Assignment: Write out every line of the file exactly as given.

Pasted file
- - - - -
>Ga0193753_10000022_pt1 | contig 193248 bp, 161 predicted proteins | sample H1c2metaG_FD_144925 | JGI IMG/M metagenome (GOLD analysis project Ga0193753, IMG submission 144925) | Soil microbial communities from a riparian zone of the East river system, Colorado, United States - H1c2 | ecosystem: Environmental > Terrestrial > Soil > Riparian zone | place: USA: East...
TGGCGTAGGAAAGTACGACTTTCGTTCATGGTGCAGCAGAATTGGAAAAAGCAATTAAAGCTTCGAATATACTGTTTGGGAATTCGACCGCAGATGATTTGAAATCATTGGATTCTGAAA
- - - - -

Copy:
>Ga0193753_10000022_pt1 | contig 193248 bp, 161 predicted proteins | sample H1c2metaG_FD_144925 | JGI IMG/M metagenome (GOLD analysis project Ga0193753, IMG submission 144925) | Soil microbial communities from a riparian zone of the East river system, Colorado, United States - H1c2 | ecosystem: Environmental > Terrestrial > Soil > Riparian zone | place: USA: East...
TGGCGTAGGAAAGTACGACTTTCGTTCATGGTGCAGCAGAATTGGAAAAAGCAATTAAAGCTTCGAATATACTGTTTGGGAATTCGACCGCAGATGATTTGAAATCATTGGATTCTGAAA